Miscellaneous » Artists » TARSILA DO AMARAL
|Full name||: Tarsila do Amaral|
|Alias||: Tarsila do Amaral|
|Animals||: The Dog|
|Husband||: Oswald de Andrade (m. 1926–1930)|
|Education||: Académie Julian|
Tarsila do Amaral, better known to the world as Tarsila, was a Brazilian artist who gave Latin American art a new direction. She was the strong woman who lived life on her own terms and conditions. Whether it was her work or her personal life — she always lunged limitations to follow her heart. Tarsilas paintings were a perfect reflection of surrealism and cubism. The vivid colors and extraordinary images she painted were manifestation of the bright Brazilian way of living and African cultures. Reflecting her times in Europe, the Soviet Union and Brazil itself, Tarsilas paintings were like a life story. Not only was Tarsila cultured and sophisticated, she was always closely associated to her Brazilian roots. A look at her biography will do well in enlightening you with this great woman’s life and the inspiration for her works. Just scroll down this write-up that details her life, childhood and timeline.
Tarsila studied sculpture starting from 1916 with Zadig and Montavani and she took lessons in drawing and painting from the studio of Peter of Alexandria in 1918. This is where she met Anita Malfatti. In 1920, she moved to Paris and studied at the Academie Julien with Emilie Renard.
Tarsila returned to Brazil in June 1922 where she met Anita Malfatti, Oswald de Andrade, Mario de Andrade, and Menotti del Picchia. The group had organized the “Week of Modern Art”, which was aided for the advancement of Brazilian modernism. They had formed the group of five or “Grupo dos Cinco”, who worked towards promoting the Brazilian culture. Tarsila had a brief visit to Paris in 1923 accompanied with her boyfriend Oswald de Andrade. While in Paris during that period, she studied with the cubist Fernand Leger. She painted his studio and called it “A Negra”. Leger was inspired with her work and called on the other students to have a look at it. “A Negra” was a connection to Tarsila’s childhood depicting black slaves who served the children and wet nurses. With this creation, Tarsila introduced modern art in Brazil. She also studied with André Lhote and Albert Gleizes, who were other great cubists.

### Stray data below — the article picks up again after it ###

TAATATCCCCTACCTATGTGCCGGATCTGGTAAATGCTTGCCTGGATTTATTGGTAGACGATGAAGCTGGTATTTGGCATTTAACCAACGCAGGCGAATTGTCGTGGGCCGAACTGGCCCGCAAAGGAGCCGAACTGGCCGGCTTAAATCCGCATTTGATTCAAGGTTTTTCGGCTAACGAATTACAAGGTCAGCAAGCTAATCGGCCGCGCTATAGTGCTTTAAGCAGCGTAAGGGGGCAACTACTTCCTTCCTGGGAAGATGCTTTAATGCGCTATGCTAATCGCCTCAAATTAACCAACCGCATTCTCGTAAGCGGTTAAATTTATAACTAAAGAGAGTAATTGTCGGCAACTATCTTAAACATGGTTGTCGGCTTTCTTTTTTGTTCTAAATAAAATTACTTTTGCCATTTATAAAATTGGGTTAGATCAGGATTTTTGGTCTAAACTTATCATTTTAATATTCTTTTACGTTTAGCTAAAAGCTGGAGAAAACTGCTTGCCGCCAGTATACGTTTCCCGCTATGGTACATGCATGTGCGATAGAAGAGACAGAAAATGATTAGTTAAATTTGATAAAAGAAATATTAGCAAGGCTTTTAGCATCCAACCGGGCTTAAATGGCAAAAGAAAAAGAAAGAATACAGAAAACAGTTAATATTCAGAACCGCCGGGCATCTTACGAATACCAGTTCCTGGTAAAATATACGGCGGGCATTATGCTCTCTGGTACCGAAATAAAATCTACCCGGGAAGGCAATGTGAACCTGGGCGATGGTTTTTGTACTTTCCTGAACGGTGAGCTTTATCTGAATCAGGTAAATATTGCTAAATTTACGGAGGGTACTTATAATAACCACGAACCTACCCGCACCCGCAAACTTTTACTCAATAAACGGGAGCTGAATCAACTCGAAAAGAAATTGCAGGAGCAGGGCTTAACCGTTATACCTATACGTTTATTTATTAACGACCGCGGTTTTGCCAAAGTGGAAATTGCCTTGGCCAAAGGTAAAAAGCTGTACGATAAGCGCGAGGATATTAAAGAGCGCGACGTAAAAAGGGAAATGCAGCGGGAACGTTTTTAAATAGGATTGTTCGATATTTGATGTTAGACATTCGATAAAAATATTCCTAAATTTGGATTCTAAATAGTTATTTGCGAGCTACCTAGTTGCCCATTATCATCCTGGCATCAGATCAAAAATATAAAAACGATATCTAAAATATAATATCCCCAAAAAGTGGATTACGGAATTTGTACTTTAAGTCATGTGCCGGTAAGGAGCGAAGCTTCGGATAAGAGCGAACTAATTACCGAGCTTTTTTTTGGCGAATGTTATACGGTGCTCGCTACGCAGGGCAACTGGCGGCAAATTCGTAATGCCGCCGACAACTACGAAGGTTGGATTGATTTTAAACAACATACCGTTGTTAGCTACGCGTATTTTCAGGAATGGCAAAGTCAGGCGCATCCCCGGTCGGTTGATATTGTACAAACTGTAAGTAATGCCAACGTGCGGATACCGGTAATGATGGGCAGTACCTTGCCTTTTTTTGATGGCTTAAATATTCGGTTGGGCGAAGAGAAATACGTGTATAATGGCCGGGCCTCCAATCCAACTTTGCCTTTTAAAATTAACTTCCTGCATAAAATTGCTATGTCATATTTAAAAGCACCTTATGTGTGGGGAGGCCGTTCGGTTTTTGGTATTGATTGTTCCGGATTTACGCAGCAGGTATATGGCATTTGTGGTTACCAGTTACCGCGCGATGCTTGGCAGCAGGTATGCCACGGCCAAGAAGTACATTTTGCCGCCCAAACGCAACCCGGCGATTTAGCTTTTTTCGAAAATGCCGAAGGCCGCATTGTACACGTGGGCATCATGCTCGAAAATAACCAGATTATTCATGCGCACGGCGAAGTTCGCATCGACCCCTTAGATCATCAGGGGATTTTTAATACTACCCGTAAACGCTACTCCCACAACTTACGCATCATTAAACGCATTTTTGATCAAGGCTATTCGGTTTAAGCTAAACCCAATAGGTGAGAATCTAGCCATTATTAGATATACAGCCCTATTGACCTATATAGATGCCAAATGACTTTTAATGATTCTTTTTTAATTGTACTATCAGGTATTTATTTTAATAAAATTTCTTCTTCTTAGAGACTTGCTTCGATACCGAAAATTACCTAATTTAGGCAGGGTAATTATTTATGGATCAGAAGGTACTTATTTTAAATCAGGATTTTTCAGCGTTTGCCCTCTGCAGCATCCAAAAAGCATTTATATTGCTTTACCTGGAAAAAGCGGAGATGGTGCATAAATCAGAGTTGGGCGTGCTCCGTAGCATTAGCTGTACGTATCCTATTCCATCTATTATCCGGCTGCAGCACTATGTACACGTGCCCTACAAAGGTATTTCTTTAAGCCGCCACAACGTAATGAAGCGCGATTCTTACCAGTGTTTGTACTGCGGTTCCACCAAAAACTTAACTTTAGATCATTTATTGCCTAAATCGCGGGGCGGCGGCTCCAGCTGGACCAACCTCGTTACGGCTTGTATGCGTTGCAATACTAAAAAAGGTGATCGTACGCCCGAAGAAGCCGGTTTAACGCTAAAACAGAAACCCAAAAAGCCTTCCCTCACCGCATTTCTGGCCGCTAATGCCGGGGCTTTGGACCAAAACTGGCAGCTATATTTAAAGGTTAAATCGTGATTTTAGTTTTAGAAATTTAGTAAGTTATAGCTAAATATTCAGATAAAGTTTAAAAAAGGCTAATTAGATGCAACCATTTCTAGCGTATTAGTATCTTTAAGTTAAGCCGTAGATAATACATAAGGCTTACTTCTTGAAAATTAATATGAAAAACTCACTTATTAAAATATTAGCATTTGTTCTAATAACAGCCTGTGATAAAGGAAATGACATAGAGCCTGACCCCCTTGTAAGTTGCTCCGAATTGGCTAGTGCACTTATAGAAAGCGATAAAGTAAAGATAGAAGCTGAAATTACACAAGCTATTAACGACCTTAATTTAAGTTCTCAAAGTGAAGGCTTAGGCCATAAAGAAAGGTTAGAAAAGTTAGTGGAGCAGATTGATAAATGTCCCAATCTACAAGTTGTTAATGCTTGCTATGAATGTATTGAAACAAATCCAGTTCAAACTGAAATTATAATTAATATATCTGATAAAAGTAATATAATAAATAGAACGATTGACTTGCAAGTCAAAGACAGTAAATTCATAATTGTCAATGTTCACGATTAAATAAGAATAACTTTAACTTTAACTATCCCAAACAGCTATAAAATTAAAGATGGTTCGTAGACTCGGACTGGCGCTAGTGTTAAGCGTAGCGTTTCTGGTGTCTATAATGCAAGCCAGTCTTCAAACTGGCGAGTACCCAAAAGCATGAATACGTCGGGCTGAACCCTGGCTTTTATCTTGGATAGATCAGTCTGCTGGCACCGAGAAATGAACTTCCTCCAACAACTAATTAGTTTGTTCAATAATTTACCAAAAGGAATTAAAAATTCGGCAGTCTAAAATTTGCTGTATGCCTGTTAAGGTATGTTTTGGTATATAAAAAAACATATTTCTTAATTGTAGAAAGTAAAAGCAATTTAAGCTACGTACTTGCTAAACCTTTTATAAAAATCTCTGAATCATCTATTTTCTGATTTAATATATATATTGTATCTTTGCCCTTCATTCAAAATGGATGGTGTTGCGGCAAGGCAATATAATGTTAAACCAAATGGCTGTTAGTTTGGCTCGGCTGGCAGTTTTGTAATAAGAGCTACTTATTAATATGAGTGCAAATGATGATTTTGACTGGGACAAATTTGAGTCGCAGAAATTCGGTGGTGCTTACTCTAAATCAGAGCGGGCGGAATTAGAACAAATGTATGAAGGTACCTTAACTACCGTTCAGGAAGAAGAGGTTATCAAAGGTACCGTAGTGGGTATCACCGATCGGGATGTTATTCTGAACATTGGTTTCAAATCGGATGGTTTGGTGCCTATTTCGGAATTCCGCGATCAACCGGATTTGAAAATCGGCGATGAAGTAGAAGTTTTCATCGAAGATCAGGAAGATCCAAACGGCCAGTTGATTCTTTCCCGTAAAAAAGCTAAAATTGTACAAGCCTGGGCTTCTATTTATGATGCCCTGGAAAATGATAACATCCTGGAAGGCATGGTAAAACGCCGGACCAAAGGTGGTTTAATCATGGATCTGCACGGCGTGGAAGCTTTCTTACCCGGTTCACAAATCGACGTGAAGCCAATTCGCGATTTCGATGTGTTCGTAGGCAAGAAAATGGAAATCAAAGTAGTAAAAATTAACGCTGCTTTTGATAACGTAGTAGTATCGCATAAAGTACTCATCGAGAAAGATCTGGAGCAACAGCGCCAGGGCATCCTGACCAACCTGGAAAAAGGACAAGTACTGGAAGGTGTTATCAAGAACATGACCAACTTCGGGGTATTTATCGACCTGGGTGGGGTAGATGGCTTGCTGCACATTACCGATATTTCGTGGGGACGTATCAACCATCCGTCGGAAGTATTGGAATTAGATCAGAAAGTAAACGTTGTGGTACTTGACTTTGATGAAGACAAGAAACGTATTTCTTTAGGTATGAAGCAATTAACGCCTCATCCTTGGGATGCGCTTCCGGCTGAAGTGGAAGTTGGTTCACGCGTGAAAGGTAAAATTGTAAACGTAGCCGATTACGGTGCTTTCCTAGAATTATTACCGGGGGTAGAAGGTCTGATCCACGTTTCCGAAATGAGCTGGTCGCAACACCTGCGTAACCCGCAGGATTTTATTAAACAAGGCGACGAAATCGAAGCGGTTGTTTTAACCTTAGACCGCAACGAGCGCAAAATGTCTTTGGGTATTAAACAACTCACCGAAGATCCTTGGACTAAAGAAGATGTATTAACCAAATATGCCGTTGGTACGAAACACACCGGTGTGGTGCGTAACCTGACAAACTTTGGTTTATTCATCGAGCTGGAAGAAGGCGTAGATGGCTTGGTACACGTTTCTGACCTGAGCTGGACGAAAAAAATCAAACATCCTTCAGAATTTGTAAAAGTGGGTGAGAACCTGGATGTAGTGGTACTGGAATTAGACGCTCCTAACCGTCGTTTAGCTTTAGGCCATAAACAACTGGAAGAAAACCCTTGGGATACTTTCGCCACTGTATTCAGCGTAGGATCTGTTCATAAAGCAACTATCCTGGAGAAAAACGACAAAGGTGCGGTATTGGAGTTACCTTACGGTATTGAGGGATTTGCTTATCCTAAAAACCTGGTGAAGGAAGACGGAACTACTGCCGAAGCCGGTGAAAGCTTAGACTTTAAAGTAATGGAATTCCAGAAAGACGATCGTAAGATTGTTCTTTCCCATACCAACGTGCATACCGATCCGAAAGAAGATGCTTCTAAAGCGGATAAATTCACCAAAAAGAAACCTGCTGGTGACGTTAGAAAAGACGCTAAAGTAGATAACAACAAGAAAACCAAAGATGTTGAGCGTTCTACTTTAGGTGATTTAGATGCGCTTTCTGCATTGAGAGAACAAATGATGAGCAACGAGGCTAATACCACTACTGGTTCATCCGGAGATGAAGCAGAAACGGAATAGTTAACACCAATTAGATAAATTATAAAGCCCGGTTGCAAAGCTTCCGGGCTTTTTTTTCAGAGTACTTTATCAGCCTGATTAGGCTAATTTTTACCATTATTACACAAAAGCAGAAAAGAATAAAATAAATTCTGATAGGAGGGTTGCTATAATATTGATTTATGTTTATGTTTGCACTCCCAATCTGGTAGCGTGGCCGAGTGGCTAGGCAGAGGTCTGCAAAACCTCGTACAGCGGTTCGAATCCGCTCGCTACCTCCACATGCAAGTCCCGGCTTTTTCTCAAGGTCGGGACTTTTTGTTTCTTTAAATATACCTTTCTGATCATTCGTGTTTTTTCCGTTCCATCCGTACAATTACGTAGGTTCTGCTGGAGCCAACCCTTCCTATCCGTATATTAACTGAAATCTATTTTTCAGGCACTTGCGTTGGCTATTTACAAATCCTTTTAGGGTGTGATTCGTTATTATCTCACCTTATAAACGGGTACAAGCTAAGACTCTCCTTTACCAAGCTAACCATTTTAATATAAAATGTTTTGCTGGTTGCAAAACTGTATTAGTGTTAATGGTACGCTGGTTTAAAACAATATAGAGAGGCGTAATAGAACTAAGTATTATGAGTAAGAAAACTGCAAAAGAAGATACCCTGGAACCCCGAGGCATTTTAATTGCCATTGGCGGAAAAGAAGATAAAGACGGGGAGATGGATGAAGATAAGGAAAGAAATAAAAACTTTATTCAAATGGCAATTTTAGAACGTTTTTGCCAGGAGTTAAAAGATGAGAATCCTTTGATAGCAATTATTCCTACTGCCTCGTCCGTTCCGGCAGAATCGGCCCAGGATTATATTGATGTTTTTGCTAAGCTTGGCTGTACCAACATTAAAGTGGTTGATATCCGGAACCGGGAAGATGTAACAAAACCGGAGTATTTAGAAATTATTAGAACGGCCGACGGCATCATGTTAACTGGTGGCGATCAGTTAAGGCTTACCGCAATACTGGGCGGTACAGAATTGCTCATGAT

The Pau Brasil period
The work Tarsila created during this period was the Pau Brasil work. Tarsila travelled Europe with Oswald and retuned back to Sau Paulo by the end of 1923. After returning to Brazil, she travelled around the country to explore the various cultures and traditions and during her travels, she made many illustrations and drawings. Andre wrote poetry during their travels and Tarsila illustrated these poems, which were titled “Par Brazil” and were published in 1924. Tarsila’s work involved very vivid and bright colors. She loved these colors as a child but she was taught that they were ugly and very hillbilly. However, she brought back this passion she had for colors into her work and this was a hallmark of her paintings. 'Carnival in Madurai', 'Morro da Favela', 'EFCB', 'The Papaya Tree', 'Sao Paulo', 'The Fisherman',and many more were a part of her artwork of the time
In 1926, Tarsila married Oswald and she continued to travel Europe and the Middle East with him. In 1926 itself, she held her first solo exhibition in Paris, which exhibited her paintings ‘São Paulo’ (1924), ‘A Negra’ (1923), ‘Lagoa Santa’ (1925), and ‘Morro de Favela’ (1924). The bright colors and vivid images portrayed were really appreciated. While in Paris Tarsila was exposed to surreal attitudes and during her return to Brazil she mixed the European styles with the Brazilian to create to come up with different techniques. During this period in 1928, Tarsila painted the “Abaporu” as a gift for her husband Oswald. Oswald was mighty impressed with this piece and called over his friend and writer Raul Bopp to have a look at it. The indigenous figure in the image seemed like a cannibal and hence the picture was named “The picture of “Abaporu,” which meant the man who eats human flesh. The picture of Abaporu represented the movement where the European cultures were to be swallowed to make it truly Brazilian.